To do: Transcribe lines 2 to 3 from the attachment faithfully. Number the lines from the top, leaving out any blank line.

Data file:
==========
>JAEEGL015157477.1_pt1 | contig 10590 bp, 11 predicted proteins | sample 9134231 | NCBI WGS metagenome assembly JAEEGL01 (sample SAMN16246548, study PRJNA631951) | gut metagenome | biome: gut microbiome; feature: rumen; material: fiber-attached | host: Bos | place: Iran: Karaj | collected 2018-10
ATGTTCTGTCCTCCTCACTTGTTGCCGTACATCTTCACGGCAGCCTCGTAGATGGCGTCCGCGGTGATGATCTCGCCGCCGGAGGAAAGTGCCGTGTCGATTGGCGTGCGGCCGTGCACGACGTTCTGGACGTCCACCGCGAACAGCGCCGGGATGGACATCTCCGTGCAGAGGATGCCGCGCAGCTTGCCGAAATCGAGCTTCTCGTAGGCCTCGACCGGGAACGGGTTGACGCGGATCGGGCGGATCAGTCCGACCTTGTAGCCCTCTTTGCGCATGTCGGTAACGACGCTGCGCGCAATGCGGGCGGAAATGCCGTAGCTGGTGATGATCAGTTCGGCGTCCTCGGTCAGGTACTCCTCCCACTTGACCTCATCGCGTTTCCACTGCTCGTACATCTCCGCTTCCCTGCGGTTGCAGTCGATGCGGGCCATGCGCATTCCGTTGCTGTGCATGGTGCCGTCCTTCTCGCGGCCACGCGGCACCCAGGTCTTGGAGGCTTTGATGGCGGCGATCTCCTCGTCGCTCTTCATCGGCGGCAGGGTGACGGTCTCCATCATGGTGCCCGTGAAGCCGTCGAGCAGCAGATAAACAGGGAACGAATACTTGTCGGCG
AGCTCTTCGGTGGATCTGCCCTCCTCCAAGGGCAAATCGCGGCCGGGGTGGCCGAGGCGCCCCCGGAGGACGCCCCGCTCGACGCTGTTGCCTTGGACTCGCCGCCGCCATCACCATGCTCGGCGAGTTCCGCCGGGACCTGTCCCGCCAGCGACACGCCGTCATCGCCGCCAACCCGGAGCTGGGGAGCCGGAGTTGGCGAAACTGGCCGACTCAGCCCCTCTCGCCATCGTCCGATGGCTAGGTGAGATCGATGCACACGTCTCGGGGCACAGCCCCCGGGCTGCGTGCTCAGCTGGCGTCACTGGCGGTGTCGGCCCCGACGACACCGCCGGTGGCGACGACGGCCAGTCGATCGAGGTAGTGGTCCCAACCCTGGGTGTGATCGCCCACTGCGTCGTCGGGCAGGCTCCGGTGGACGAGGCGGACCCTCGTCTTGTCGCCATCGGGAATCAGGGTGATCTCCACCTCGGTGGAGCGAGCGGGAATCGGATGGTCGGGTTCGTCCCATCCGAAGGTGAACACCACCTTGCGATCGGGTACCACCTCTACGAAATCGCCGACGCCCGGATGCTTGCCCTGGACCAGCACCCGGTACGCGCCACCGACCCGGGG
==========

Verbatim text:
ATGTTCTGTCCTCCTCACTTGTTGCCGTACATCTTCACGGCAGCCTCGTAGATGGCGTCCGCGGTGATGATCTCGCCGCCGGAGGAAAGTGCCGTGTCGATTGGCGTGCGGCCGTGCACGACGTTCTGGACGTCCACCGCGAACAGCGCCGGGATGGACATCTCCGTGCAGAGGATGCCGCGCAGCTTGCCGAAATCGAGCTTCTCGTAGGCCTCGACCGGGAACGGGTTGACGCGGATCGGGCGGATCAGTCCGACCTTGTAGCCCTCTTTGCGCATGTCGGTAACGACGCTGCGCGCAATGCGGGCGGAAATGCCGTAGCTGGTGATGATCAGTTCGGCGTCCTCGGTCAGGTACTCCTCCCACTTGACCTCATCGCGTTTCCACTGCTCGTACATCTCCGCTTCCCTGCGGTTGCAGTCGATGCGGGCCATGCGCATTCCGTTGCTGTGCATGGTGCCGTCCTTCTCGCGGCCACGCGGCACCCAGGTCTTGGAGGCTTTGATGGCGGCGATCTCCTCGTCGCTCTTCATCGGCGGCAGGGTGACGGTCTCCATCATGGTGCCCGTGAAGCCGTCGAGCAGCAGATAAACAGGGAACGAATACTTGTCGGCG
AGCTCTTCGGTGGATCTGCCCTCCTCCAAGGGCAAATCGCGGCCGGGGTGGCCGAGGCGCCCCCGGAGGACGCCCCGCTCGACGCTGTTGCCTTGGACTCGCCGCCGCCATCACCATGCTCGGCGAGTTCCGCCGGGACCTGTCCCGCCAGCGACACGCCGTCATCGCCGCCAACCCGGAGCTGGGGAGCCGGAGTTGGCGAAACTGGCCGACTCAGCCCCTCTCGCCATCGTCCGATGGCTAGGTGAGATCGATGCACACGTCTCGGGGCACAGCCCCCGGGCTGCGTGCTCAGCTGGCGTCACTGGCGGTGTCGGCCCCGACGACACCGCCGGTGGCGACGACGGCCAGTCGATCGAGGTAGTGGTCCCAACCCTGGGTGTGATCGCCCACTGCGTCGTCGGGCAGGCTCCGGTGGACGAGGCGGACCCTCGTCTTGTCGCCATCGGGAATCAGGGTGATCTCCACCTCGGTGGAGCGAGCGGGAATCGGATGGTCGGGTTCGTCCCATCCGAAGGTGAACACCACCTTGCGATCGGGTACCACCTCTACGAAATCGCCGACGCCCGGATGCTTGCCCTGGACCAGCACCCGGTACGCGCCACCGACCCGGGG